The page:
Addition of a white solid to a green solution causes the solution to separate into some truly beautiful colors...
One of my biggest struggles with students is to try to explain what happens when items, specific inorganic salts, dissolve in water. It might sound simple to me and you. Research shows that students have many real misconceptions when it comes to explaining inorganic salts dissolving in water. My own experience along with other teachers I know is that we are amazed and sometimes frustrated with trying to help students understand the simple process of dissolving, especially with ions. A key piece of equipment is a good conductivity tester. Just got done making a stack of them and can't wait to have students try them. But back to "dissolving"....
Organic chemistry was when I fell in love with chemistry. Also known as Chem 210 at the University of Michigan, it was the first time I actually started to connect what was going on at the nanoscopic level to the macroscopic world. Since then, I’ve been hooked.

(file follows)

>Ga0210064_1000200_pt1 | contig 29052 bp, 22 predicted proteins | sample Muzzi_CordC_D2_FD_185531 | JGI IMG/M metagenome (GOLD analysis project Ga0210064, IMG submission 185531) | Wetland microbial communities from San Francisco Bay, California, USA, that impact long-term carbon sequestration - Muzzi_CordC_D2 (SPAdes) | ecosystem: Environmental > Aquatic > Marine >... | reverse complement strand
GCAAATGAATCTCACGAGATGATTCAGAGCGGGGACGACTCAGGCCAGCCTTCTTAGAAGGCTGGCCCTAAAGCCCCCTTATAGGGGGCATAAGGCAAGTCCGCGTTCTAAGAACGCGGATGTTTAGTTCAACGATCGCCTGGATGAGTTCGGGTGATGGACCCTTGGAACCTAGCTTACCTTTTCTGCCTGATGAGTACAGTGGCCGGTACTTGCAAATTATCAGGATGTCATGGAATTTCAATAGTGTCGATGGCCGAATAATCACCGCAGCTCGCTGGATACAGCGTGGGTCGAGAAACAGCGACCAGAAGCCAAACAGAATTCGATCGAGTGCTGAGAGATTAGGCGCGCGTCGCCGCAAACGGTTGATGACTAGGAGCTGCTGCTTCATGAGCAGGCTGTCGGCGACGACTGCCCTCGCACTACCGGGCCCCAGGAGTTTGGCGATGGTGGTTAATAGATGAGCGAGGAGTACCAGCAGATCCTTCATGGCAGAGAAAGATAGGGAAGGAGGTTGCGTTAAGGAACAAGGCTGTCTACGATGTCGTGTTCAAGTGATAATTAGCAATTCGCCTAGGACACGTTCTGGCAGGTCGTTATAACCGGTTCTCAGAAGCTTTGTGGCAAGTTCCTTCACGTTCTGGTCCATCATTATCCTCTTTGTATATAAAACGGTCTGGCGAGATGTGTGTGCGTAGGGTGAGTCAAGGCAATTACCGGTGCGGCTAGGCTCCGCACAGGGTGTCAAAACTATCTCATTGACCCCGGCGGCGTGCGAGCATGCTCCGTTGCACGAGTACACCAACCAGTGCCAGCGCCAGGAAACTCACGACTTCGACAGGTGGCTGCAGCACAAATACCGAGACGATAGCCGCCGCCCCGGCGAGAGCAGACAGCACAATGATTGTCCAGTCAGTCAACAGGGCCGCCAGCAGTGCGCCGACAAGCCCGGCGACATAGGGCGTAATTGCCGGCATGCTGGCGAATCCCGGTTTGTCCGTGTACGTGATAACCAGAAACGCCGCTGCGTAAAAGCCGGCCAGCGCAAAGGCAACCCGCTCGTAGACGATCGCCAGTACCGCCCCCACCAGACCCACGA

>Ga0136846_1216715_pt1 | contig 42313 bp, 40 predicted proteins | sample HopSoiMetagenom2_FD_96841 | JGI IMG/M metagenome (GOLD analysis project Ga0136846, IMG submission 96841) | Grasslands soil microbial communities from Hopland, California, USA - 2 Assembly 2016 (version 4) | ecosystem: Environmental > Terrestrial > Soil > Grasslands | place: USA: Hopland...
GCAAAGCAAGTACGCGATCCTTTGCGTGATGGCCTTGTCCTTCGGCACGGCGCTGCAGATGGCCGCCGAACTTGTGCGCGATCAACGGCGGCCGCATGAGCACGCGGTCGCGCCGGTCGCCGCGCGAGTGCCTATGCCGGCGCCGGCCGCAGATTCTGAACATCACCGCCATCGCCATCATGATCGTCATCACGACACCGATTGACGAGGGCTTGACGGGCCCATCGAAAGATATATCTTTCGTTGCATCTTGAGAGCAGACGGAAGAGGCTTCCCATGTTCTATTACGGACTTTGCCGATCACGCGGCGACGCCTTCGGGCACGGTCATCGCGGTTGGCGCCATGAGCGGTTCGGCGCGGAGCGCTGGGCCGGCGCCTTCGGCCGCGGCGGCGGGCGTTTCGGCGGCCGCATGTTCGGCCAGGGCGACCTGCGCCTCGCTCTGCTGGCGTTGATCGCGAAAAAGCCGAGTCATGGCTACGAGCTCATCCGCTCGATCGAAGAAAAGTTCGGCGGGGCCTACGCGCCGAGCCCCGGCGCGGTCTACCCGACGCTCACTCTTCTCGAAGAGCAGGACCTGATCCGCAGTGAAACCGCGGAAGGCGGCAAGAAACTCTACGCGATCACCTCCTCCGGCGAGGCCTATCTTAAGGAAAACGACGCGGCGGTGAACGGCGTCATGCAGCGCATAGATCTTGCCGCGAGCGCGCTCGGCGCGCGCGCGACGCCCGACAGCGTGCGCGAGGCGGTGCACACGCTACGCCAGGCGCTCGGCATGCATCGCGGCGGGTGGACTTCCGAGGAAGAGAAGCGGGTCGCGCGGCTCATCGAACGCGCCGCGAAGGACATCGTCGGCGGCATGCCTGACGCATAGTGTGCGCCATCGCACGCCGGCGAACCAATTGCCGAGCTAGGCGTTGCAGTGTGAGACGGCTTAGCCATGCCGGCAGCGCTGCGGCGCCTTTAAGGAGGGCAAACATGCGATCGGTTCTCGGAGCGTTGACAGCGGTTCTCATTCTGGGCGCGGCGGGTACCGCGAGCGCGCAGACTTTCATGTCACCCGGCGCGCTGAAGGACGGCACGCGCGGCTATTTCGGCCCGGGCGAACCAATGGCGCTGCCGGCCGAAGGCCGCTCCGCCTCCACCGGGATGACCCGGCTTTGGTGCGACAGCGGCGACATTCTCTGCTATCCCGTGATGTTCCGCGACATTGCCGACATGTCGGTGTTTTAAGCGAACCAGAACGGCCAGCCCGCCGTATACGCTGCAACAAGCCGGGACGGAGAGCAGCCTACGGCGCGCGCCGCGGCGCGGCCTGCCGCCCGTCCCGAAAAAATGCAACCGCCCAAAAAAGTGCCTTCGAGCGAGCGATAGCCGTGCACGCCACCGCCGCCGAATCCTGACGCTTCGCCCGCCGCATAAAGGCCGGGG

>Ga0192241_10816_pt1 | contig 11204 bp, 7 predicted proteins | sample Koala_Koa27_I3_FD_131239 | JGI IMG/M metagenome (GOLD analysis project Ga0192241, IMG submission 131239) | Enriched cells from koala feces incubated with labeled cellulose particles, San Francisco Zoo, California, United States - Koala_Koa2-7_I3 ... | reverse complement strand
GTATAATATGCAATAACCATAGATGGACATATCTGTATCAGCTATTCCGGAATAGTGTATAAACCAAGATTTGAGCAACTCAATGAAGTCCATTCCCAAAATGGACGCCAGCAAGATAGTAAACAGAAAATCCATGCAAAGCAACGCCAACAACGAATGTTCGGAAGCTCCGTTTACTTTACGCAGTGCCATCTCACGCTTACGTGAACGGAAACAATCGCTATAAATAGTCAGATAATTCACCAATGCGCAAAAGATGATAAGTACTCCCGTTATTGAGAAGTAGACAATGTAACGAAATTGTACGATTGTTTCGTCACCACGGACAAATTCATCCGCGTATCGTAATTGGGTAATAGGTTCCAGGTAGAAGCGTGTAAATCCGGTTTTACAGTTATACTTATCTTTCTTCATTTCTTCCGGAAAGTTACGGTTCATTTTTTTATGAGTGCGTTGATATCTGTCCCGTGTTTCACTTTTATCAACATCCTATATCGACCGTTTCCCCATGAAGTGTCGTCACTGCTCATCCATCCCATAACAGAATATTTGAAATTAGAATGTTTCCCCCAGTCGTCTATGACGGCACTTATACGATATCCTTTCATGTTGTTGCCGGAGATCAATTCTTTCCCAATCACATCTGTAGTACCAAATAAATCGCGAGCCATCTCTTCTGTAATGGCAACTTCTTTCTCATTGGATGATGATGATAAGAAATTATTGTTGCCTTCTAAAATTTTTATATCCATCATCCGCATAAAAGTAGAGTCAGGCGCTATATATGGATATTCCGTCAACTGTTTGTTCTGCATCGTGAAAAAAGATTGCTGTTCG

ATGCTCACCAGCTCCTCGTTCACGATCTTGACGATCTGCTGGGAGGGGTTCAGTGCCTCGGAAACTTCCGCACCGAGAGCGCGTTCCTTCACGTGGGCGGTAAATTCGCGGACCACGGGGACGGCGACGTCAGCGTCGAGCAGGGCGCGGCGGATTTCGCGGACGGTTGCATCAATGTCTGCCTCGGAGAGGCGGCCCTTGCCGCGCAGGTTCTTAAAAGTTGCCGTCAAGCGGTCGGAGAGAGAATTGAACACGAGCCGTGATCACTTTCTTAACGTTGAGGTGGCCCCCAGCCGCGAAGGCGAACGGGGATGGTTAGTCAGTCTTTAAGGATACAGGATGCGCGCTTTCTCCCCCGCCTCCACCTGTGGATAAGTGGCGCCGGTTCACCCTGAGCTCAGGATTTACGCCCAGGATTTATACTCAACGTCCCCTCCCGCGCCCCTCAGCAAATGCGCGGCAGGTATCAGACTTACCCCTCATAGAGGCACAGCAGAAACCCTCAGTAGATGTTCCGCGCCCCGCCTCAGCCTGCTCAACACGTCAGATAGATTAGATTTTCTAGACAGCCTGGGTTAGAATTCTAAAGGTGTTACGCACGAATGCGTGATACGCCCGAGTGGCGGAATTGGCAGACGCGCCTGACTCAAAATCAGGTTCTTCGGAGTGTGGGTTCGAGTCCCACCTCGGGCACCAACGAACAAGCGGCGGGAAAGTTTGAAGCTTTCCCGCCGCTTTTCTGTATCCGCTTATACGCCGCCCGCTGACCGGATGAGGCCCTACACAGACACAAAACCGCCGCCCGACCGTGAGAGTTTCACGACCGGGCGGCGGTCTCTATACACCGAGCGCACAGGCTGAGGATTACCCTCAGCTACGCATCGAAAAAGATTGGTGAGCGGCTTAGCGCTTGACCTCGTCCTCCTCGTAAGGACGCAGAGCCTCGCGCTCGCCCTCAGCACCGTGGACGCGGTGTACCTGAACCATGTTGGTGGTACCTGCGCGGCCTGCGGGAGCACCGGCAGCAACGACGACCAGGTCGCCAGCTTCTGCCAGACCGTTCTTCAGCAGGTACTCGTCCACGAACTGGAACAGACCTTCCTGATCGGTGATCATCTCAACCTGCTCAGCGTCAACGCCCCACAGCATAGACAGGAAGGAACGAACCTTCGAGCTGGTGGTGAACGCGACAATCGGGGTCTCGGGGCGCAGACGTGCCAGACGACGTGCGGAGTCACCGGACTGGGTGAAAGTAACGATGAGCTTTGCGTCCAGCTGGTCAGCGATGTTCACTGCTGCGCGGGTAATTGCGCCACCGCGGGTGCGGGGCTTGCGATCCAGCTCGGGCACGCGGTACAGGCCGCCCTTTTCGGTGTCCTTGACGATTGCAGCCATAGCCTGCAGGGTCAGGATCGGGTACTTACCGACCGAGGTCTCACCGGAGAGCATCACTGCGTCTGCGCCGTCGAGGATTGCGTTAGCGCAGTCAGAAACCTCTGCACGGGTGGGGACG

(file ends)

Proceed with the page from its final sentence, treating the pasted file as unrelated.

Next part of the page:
In the lab, students are given a 1.5 gram samples of copper. The copper is taken through a series of five chemical reactions ending with the precipitation of solid copper. After the five reactions, students are asked to return their 1.5 gram samples of copper to the teacher.
Learn a simple and very inexpensive way to build and use an "absorption spectrometer" using a smartphone. This is a great way to implement Beer's Law experiments in your classroom!
We are encouraged to use modelling these days and I have some activities to share along with some videos that might help you in the process.
Have you ever seen the soap boat experiment? Check out the video.
This is a series of experiments, PhET Interactive Simulation activities, and clicker questions to relate macroscopic and molecular representations of homogenenous solutions. Graphing skills are also used.